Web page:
Talk:Vegetarianism

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Clarification on animal byproducts[edit]

By animal byproducts, I mean items besides meat, such as leathers, silk, wool, honey, drug hormones derived from animals and other such items. The article could be a little more clear on the general consensus of vegetarian attitudes toward these byproducts.

My understanding is that vegetarians would generally avoid any items that involve animal slaughter — e.g. leathers — but they wouldn't necessarily be opposed to honey, wool or any other such byproducts that arguably don't result in harm to the animal(s) under ideal conditions. Vegans on the other hand seem to be much more strict, avoiding animal byproducts altogether, regardless of whether or not those byproducts are derived from slaughter. In fact, it seems vegans also try to avoid brands that have a reputation for animal labor or testing.

That said, I'm not sure the statement about vegans in the opening section is very accurate:

  • "Some vegans also avoid animal products such as leather for clothing and goose-fat for shoe polish."

Only some vegans? I thought this was supposed to be one of the distinctive differences between vegetarians and vegans. The only exception I've personally encountered was a vegan woman who would occasionally buy leather shoes or clothing from thrift stores because she felt it was a more economical approach, and she wouldn't actually be increasing the demand for animal slaughter since the items were purchased from second-hand vendors. 98.86.117.67 (talk) 18:11, 17 June 2014 (UTC)

See Talk:Vegetarianism/Archive 17#By-products of slaughter, specifically gelatin, which documents the most recent discussion, before this one, about animal by-products and vegetarianism. Basically, the thing is: "As many vegetarians are unaware of certain animal-derived products hidden in their foods or do not care if they consume them [as long as they don't think of the animal products as meat], and others are vegetarians not for ethical reasons, it was decided that [... we] should not definitively state that vegetarianism excludes by-products of animal slaughter. We based this on WP:Reliable sources noting that many vegetarians aren't aware of or don't care what type of cheese they eat and on WP:Reliable sources mentioning that some vegetarians (whether one simply wants to call these people self-identified vegetarians or not) do consume by-products of animals slaughter. For example, many vegetarians chew gum, which may have a by-product of animal slaughter in it. And, of course, many vegetarians eat eggs, which may or may not be a result of animal slaughter (though eggs often are not classified as a by-product of animal slaughter). So, no, not all (and perhaps not most) vegetarians generally avoid (or always avoid) any items that involve animal slaughter. As the lead notes, there are different reasons for being vegetarian, even health reasons; in other words, not all vegetarians are vegetarians because of animal ethics (animal rights). As for vegans specifically, see the lead of the Veganism article, which notes that distinctions are sometimes made between types of vegans. A dietary vegan, for example, only avoid animal products when it comes to consumption, but may wear a leather coat. By contrast, an ethical vegan avoids the use of animal products for any purpose. That is why the wording "Some vegans also avoid animal products such as leather for clothing and goose-fat for shoe polish." is more accurate than "Vegans also avoid animal products such as leather for clothing and goose-fat for shoe polish." Flyer22 (talk) 19:54, 17 June 2014 (UTC)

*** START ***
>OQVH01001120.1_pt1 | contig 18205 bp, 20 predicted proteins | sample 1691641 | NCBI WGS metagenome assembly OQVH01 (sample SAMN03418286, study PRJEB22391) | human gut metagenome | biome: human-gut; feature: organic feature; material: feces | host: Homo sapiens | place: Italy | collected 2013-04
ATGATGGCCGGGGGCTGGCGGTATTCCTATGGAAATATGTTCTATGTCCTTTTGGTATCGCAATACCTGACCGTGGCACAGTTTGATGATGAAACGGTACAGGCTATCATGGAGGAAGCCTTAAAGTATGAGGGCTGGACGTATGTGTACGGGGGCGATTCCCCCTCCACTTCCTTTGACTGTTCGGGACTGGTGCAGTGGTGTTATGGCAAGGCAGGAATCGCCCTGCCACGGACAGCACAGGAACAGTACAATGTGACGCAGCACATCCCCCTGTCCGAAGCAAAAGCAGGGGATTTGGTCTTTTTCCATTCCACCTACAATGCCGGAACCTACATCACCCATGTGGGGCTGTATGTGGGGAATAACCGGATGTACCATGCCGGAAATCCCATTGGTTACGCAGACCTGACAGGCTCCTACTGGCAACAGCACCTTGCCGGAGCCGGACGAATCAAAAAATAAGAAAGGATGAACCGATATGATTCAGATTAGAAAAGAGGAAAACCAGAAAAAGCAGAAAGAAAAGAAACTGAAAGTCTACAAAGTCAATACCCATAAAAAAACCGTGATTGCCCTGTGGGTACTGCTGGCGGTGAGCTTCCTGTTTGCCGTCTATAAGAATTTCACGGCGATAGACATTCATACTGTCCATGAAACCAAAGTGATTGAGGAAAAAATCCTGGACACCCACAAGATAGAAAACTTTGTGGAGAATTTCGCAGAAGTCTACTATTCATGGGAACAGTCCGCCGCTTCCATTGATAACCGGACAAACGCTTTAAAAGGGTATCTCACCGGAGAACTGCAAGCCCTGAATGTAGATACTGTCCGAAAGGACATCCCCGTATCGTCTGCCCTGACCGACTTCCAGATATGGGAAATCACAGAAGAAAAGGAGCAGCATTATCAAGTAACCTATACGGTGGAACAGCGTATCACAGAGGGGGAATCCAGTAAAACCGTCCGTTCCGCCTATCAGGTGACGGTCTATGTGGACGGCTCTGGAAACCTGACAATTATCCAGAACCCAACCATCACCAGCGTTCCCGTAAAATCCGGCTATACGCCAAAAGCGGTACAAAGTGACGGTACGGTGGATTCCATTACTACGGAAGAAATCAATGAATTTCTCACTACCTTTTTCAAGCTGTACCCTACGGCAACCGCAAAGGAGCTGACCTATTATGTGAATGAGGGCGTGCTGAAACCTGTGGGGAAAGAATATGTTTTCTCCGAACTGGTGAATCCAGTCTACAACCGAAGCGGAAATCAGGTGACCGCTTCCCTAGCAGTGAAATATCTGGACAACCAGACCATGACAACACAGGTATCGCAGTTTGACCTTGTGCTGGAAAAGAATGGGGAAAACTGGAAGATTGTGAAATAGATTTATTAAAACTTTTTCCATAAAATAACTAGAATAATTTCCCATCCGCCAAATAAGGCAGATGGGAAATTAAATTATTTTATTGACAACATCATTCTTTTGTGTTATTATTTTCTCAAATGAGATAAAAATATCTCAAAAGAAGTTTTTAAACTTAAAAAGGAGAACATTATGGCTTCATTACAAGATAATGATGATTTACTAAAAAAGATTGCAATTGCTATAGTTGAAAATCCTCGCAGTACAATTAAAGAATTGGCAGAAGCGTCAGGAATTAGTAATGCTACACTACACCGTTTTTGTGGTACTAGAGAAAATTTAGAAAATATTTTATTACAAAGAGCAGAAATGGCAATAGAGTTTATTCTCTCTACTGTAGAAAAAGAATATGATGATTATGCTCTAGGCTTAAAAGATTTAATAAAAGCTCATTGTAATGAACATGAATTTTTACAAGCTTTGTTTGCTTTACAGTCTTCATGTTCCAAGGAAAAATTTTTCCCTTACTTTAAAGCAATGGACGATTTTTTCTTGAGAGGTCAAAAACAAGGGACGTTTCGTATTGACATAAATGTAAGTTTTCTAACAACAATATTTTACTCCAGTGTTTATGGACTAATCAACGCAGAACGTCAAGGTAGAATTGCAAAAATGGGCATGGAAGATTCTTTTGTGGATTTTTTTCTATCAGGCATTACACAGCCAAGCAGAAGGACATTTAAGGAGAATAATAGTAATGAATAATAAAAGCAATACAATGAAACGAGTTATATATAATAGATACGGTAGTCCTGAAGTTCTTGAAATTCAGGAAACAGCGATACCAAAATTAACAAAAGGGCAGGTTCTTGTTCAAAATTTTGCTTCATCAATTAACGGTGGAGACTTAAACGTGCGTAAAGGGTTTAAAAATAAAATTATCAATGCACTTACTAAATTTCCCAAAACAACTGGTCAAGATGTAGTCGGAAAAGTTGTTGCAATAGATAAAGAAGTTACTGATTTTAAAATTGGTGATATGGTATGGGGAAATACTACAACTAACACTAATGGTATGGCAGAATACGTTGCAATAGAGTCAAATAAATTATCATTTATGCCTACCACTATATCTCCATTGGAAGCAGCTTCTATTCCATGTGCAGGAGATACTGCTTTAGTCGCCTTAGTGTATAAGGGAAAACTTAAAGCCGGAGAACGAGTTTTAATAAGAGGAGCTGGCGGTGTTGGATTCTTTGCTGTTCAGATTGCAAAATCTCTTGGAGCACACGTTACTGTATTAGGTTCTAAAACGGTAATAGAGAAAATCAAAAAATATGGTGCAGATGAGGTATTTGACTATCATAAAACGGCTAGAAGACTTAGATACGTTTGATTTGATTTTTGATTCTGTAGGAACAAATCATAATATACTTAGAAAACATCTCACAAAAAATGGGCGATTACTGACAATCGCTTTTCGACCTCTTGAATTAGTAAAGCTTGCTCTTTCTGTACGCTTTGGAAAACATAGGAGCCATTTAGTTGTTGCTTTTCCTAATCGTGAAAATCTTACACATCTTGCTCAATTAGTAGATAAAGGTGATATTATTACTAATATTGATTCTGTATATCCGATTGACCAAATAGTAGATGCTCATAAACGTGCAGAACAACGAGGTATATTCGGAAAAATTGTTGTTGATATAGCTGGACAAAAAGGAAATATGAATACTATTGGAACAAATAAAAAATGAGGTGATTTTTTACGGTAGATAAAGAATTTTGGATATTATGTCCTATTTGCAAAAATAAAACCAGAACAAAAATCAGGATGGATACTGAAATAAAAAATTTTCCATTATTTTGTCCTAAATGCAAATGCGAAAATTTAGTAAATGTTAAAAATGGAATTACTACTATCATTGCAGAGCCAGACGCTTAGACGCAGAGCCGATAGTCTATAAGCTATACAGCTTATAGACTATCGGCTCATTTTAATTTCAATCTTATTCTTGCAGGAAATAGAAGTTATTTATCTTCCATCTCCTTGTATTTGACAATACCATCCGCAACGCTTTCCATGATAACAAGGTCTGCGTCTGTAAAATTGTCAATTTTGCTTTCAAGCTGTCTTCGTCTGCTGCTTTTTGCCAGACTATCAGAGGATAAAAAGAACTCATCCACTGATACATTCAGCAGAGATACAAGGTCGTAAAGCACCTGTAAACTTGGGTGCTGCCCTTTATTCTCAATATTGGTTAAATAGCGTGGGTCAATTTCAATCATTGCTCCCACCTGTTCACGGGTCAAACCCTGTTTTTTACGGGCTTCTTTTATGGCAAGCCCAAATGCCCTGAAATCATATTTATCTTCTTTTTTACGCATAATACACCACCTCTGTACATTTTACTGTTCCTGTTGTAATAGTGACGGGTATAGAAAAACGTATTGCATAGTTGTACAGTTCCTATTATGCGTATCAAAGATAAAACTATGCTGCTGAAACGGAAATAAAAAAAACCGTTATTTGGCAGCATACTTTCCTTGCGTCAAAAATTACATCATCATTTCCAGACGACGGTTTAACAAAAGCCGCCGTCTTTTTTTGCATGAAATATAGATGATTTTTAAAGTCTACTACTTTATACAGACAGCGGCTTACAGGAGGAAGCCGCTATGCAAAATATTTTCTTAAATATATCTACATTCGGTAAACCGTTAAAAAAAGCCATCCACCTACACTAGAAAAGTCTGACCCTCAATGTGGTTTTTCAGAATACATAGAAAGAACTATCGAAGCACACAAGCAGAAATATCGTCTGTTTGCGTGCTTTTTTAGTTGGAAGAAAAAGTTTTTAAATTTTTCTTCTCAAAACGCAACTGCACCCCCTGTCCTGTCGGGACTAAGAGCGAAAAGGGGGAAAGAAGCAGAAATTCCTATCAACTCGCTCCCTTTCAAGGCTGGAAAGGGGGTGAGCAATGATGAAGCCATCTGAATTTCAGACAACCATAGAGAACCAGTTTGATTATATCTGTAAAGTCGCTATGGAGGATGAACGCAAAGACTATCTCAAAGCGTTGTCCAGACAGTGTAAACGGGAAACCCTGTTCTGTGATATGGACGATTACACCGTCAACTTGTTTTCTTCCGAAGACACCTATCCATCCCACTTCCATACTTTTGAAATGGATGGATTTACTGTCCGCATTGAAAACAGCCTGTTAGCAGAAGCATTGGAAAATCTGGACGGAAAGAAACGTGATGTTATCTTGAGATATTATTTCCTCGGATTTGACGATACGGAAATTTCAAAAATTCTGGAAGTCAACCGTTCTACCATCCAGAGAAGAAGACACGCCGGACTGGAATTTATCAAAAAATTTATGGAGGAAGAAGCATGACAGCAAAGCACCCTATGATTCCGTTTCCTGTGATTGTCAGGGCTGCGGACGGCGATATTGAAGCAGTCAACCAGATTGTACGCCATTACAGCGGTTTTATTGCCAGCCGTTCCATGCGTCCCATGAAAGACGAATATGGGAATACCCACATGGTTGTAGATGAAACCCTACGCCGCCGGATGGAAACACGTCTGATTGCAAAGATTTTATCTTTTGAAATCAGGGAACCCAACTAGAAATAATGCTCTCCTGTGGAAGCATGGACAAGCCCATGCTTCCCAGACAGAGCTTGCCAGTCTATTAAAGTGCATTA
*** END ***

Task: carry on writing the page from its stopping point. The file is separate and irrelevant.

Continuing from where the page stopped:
As for distinguishing vegetarianism and veganism, I think it's always best to keep in mind that veganism is an aspect of vegetarianism, like the Vegetarianism article notes. Flyer22 (talk) 20:26, 17 June 2014 (UTC)

Murky definition[edit]

Vegetarian means you just eat plants/don't eat animal products. Vegan is a newer word that means you try to avoid anything to do with animal (ab)use, not just when it comes to food, like wearing leather.
You have to prefix vegetarian if you're going to use it and still eat animal products, otherwise you're misusing the word or just being dishonest.
The prefixes I know of are lacto/milk, ovo/eggs, meli/honey, porcine/pig, ovis/sheep, bovine/cow, pollo/chicken, and pesco/fish (pescetarian for short).
A bit of history on the word: http://iheartar.com/2012/06/07/the-shifting-definition-of-veganism/
Damian Pound (talk) 04:22, 17 July 2014 (UTC)

Hello, Chinoto1 (Damian Pound). Why did you create this section? As for you stating "Vegetarian means you just eat plants/don't eat animal products.", see the #Clarification on animal byproducts section above. Vegetarianism does include animal products (not all animal products, of course). For example, your "lacto/milk" prefix relates to animal products that vegetarians may consume. And as for veganism, like the Veganism article notes, some people (dietary vegans) follow the vegan diet only; this means that they don't follow the vegan philosophy of avoiding all animal products, such as leather. Flyer22 (talk) 05:28, 17 July 2014 (UTC)